• Seek Veterinary Help: A vet will provide necessary treatments, including fluids and medication.

Preventing Dog Heatstroke 

To ensure your dog remains safe and avoids the risk of heatstroke, proactive measures are essential. Here are some preventive steps:

  • Mindful Exercise Timing: Schedule play or training sessions during cooler times, like early mornings or late evenings, especially for heat-sensitive dogs.
  • Provide Shade and Water: Ensure your dog has access to shaded resting spots and fresh water during outdoor activities.
  • Avoid Leaving Dogs in Cars: Never leave your dog in a car, even briefly, as temperatures can soar rapidly.
  • Cool Indoor Environment: For dogs with health conditions, maintain a comfortable, cool indoor space.

For specific concerns or guidance tailored to your dog, always consult with a veterinarian.

Should My Pet Be Seen by a Veterinarian?

Should My Pet Be Seen by a Veterinarian?
1. Have you noticed changes in your pet’s appetite?
2. Does your pet have diarrhea or loose stools?
3. Have you noticed changes in your pet’s thirst/water consumption?
4. Is your pet having accidents in the house?
5. Is your pet pacing and unable to settle?
6. Is your pet panting more than usual?
7. Is your pet whining or vocalizing more than usual?
8. Is your pet shaking more than usual?
9. Is your pet hiding or avoiding physical contact more than usual?
10. Is your pet more lethargic and sleeping more than usual?
11. Are you concerned about changes in your pet’s behavior?
12. Is your pet scratching their ears?
13. Is your pet licking their paws more than usual?
14. Does your pet have a rash?
15. Is your pet moving more slowly than usual or having a harder time getting up or down?

Should My Pet Be Seen by a Veterinarian?

1. Have you noticed changes in your pet’s appetite?
2. Does your pet have diarrhea or loose stools?
3. Have you noticed changes in your pet’s thirst/water consumption?
4. Is your pet having accidents in the house?
5. Is your pet pacing and unable to settle?
6. Is your pet panting more than usual?
7. Is your pet whining or vocalizing more than usual?
8. Is your pet shaking more than usual?
9. Is your pet hiding or avoiding physical contact more than usual?
10. Is your pet more lethargic and sleeping more than usual?
11. Are you concerned about changes in your pet’s behavior?
12. Is your pet scratching their ears?
13. Is your pet licking their paws more than usual?
14. Does your pet have a rash?
15. Is your pet moving more slowly than usual or having a harder time getting up or down?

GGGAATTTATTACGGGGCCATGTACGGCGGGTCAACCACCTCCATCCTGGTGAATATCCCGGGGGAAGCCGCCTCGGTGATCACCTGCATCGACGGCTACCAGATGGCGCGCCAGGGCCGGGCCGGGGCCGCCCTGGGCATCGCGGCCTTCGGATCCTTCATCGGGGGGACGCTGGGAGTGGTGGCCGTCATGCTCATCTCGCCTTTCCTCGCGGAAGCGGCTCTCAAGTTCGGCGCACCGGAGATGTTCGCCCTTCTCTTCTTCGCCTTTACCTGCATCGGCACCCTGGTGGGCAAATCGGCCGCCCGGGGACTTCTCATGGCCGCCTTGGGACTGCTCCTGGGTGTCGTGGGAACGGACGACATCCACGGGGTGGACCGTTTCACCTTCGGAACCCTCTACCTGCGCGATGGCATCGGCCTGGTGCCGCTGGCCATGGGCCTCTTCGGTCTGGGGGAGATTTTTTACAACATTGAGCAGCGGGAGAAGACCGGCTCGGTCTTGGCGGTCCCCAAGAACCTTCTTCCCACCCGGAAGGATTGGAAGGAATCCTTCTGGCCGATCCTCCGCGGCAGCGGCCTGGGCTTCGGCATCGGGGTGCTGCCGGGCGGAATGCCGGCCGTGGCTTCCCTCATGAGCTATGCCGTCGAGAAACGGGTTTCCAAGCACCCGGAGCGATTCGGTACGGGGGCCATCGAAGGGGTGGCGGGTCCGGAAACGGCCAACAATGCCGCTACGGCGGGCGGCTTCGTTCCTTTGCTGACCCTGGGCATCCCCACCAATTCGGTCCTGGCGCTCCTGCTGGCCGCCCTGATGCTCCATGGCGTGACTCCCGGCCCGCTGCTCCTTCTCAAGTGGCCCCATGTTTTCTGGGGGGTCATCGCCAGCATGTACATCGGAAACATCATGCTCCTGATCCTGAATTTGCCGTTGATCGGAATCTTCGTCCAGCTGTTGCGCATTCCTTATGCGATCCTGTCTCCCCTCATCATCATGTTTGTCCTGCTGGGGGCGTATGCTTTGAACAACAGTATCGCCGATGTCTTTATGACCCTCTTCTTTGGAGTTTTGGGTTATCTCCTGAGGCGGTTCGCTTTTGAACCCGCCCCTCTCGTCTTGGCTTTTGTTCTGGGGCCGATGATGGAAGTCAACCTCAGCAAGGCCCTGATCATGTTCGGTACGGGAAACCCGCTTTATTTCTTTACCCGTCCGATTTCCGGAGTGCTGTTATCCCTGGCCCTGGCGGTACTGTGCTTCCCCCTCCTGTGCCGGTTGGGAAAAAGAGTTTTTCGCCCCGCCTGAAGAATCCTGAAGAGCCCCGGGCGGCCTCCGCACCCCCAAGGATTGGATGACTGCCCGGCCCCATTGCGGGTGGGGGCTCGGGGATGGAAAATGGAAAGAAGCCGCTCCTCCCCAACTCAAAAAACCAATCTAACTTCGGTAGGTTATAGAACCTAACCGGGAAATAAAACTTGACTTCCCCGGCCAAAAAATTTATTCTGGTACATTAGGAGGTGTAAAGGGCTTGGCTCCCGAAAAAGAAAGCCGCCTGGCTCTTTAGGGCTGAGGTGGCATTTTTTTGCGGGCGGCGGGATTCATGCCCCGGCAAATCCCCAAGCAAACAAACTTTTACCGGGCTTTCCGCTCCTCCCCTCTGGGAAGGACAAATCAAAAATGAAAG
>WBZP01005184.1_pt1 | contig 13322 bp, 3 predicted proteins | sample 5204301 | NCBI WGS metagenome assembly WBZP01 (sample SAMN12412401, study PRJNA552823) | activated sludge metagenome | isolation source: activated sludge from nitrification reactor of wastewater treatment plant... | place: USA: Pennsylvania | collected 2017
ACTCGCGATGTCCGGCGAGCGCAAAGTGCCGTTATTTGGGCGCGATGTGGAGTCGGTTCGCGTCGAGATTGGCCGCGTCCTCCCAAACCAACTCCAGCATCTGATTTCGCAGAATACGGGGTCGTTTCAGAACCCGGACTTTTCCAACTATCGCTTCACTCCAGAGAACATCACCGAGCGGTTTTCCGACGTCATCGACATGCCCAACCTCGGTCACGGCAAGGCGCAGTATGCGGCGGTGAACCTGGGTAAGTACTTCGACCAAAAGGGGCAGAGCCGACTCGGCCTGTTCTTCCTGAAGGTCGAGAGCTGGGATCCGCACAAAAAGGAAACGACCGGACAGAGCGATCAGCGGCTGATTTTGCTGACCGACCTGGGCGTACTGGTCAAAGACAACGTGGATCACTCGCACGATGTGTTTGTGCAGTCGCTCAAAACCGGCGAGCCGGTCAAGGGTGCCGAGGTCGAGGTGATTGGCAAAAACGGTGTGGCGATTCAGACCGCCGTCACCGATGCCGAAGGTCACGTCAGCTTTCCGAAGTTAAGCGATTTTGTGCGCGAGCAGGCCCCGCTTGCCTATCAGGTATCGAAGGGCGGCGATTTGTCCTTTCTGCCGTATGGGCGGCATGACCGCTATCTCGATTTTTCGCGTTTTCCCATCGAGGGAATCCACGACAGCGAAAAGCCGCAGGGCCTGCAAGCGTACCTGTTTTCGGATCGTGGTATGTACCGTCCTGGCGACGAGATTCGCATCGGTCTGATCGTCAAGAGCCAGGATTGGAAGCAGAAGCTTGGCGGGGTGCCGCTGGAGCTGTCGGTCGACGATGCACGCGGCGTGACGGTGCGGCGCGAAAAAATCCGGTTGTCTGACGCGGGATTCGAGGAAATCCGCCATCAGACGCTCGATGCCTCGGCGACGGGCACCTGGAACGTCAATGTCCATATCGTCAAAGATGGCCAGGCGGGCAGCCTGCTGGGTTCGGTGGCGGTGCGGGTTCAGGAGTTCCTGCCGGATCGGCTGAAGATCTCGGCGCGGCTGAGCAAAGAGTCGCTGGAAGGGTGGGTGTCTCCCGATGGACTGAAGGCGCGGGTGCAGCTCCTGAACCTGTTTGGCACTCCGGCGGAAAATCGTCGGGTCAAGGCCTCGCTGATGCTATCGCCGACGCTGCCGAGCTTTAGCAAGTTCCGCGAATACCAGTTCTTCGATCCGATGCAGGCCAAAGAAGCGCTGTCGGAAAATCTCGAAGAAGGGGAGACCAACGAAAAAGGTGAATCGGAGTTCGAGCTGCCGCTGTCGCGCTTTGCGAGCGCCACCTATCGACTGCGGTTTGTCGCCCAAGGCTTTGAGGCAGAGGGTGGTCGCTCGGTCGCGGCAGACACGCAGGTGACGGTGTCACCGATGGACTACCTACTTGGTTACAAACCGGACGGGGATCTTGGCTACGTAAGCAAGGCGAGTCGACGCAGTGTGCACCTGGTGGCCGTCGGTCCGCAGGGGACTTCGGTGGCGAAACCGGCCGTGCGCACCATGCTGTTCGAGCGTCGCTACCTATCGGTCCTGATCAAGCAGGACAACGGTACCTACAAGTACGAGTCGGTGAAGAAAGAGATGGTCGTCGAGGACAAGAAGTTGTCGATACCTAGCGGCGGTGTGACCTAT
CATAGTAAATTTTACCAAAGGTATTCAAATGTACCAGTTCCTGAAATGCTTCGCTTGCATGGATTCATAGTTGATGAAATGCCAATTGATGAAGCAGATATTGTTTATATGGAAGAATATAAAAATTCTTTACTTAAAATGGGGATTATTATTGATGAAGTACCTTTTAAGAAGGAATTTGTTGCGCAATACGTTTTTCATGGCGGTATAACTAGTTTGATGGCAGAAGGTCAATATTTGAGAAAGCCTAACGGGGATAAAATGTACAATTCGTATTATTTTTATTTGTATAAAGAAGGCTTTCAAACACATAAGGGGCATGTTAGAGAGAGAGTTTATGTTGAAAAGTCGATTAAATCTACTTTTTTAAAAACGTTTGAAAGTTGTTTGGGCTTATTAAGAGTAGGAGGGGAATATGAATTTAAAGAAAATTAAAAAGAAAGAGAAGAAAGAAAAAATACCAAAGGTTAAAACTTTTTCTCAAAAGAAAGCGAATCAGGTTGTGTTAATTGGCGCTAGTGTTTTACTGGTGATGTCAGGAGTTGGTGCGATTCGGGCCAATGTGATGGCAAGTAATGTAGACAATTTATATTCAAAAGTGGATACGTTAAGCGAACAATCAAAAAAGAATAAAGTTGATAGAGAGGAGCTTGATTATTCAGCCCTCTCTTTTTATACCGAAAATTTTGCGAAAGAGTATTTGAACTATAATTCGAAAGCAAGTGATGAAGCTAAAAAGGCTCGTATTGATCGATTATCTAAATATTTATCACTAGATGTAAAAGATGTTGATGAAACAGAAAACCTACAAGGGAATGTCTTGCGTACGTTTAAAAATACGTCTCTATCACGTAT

Share Quiz

Conclusion

Hot weather doesn't have to threaten your dog's well-being. By taking a proactive approach, you can protect them from the dangers of heatstroke. With intelligent exercise scheduling, providing ample shade and hydration, and never leaving them in a hot car, you become their superhero in the summer heat. Let's embrace the sunshine while keeping our furry companions safe and happy!

Related reading: Summer Pet Safety Tips From a Veterinarian

Frequently Asked Questions

How hot is too hot for dogs?

Temperatures 105°F and above can be considered potentially dangerous for dogs. If you observe signs of heat distress, seek veterinary attention to ensure your dog's safety and well-being.

What's the difference between heatstroke heat exhaustion in dogs?

Heat exhaustion in dogs is an early overheating sign with symptoms like fatigue, but if untreated and exposure continues, it can advance to heatstroke, a severe condition with potential for organ failure and death.

What breed of dogs gets heatstroke?

Certain breeds, such as Bulldogs, Pugs, Boxers, and other brachycephalic breeds, are more susceptible due to their difficulty regulating body temperature. Double-coated dogs like Golden Retrievers and Siberian Huskies may also be at higher risk. 

How long do heatstroke symptoms last?

Generally, once a dog receives prompt veterinary care and appropriate treatment, the initial signs of heatstroke can improve within a few hours. However, it's important to note that the recovery process may take several days for more severe cases.

When should I be concerned about my dog's heatstroke?

You should be concerned about your dog's heatstroke if they show signs like excessive panting, drooling, weakness, vomiting, or collapse. Seek immediate veterinary attention if their body temperature exceeds 105°F.